After enormous amounts of rain today in the Western Washington area, the King County Wastewater Treatment Division reported that they had experienced flooding at their West Point Treatment Plant in Seattle, WA.
As a result, they've had to shut down some of their operations and divert 150-200 million gallons of combined stormwater and wastewater to an emergency bypass outfall into Puget Sound since about 2:30 a.m. Thursday morning.
The plant is now operating in emergency bypass mode due to a response of major equipment failure. However, officials at the plant have been bypassing as much overflow sewage waste to other treatment plants in the county as possible.
According to a Treatment Division news release, "The County’s four combined sewer overflow treatment plants have been providing primary treatment to a portion of the flows that are being diverted from the treatment plant. Additional wastewater flows from communities around the north end of Lake Washington are being diverted to the County’s Brightwater Treatment Plant in Woodinville, and South Plant in Renton."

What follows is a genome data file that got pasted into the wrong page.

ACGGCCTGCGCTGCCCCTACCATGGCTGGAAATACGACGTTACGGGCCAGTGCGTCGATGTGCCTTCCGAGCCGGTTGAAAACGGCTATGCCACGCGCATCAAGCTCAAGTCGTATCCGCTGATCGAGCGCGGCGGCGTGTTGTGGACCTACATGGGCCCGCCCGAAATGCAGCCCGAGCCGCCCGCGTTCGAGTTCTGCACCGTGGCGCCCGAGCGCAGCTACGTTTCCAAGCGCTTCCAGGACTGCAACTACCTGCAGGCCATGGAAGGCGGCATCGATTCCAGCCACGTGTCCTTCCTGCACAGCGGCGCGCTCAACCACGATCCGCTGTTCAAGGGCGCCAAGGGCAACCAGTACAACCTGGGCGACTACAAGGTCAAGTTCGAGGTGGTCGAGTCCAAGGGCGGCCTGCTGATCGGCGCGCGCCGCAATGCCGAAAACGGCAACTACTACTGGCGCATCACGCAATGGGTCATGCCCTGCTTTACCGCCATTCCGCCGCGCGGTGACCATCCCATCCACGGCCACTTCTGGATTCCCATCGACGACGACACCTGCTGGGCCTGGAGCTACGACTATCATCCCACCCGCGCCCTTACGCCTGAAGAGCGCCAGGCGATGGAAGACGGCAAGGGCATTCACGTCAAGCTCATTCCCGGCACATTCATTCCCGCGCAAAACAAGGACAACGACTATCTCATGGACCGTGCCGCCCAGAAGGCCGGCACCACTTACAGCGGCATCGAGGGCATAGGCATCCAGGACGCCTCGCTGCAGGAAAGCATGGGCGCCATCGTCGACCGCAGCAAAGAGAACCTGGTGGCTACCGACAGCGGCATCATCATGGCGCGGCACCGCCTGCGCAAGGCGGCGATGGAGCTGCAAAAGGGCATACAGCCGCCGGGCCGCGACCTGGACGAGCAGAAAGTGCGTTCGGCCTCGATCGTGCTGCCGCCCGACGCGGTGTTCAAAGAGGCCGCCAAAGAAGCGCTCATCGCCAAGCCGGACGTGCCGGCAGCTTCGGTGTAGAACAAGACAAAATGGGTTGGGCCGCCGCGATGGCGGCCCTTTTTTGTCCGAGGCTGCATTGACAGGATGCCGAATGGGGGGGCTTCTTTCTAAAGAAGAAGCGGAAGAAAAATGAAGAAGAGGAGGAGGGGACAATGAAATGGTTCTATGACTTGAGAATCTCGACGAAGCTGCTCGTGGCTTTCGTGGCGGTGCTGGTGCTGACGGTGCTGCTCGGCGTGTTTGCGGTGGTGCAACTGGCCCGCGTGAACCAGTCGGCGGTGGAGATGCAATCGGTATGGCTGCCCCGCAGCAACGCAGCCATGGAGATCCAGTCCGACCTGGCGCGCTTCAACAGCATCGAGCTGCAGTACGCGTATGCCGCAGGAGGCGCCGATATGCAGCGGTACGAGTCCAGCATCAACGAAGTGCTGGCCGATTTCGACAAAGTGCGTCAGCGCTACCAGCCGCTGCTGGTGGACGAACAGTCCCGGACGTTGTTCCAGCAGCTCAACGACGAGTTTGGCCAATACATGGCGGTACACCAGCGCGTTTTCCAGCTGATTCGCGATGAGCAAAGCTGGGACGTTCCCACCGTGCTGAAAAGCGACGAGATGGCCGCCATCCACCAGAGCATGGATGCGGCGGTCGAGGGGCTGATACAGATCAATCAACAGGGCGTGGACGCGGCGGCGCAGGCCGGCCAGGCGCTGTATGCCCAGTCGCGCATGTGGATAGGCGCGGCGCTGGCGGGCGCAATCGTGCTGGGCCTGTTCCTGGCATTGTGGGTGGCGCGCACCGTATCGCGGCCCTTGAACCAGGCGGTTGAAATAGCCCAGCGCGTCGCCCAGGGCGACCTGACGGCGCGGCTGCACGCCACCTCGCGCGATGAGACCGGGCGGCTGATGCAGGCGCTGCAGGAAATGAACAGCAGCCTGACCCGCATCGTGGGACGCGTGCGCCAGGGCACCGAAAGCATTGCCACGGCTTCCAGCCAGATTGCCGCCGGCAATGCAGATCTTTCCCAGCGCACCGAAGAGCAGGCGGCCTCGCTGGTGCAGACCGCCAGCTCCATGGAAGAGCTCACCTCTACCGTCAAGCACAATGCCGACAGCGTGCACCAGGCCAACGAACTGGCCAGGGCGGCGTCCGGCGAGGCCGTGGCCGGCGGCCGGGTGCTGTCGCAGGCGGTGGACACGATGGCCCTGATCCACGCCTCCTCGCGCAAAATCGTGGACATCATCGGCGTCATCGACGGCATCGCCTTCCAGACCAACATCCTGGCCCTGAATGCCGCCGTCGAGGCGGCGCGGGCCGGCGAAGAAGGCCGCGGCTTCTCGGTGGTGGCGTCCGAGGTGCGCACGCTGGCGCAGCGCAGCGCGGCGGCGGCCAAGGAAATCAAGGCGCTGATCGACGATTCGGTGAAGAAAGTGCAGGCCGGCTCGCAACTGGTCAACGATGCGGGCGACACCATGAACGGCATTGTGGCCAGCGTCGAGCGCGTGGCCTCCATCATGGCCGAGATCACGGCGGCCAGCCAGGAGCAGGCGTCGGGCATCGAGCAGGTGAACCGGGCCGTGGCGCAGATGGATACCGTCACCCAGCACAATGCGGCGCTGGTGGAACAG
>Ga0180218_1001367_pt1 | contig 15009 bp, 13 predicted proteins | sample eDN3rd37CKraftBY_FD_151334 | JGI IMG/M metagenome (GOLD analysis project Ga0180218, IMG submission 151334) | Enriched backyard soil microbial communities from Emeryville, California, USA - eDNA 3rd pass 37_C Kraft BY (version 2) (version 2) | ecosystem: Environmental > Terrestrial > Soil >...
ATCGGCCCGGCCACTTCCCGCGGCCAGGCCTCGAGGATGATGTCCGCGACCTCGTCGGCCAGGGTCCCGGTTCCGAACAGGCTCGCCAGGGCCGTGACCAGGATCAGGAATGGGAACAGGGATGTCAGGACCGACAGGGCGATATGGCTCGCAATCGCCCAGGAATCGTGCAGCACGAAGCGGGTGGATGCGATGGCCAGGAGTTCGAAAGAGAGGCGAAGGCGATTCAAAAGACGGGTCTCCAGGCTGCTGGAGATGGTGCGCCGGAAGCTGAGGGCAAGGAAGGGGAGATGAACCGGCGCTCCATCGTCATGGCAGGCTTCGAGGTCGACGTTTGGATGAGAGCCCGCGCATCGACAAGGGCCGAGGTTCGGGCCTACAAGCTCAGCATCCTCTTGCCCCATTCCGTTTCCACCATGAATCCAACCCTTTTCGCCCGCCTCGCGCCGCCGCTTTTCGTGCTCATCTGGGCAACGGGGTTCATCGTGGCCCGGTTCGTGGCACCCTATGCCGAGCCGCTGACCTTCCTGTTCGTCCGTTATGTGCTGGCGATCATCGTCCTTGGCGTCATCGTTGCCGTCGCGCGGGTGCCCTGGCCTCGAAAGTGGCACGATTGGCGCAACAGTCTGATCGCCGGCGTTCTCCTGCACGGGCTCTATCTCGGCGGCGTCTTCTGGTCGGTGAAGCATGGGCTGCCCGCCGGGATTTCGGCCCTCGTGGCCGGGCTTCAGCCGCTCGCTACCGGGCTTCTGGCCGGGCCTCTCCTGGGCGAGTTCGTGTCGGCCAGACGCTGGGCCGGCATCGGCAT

Sewage overflow systems are nothing new to Puget Sound. In the mid-20th century, many sewage systems dumped into Lake Washington, which ended up creating an uproar and environmental movement to make Lake Washington clean again. Now, overflows only release into the Puget Sound after certain thresholds are met. These releases are also regulated by the EPA and permits need to be acquired before releases can occur. In addition, the outflow pipes release into deep portions of Puget Sound; however, more studies need to be done on how this relatively point-source pollution affects the marine ecosystem.
The County is cooperating with the health department in testing for toxicity, and asking the public to avoid contact with the Puget Sound over the next 24-48 hours, in accordance with public health and safety.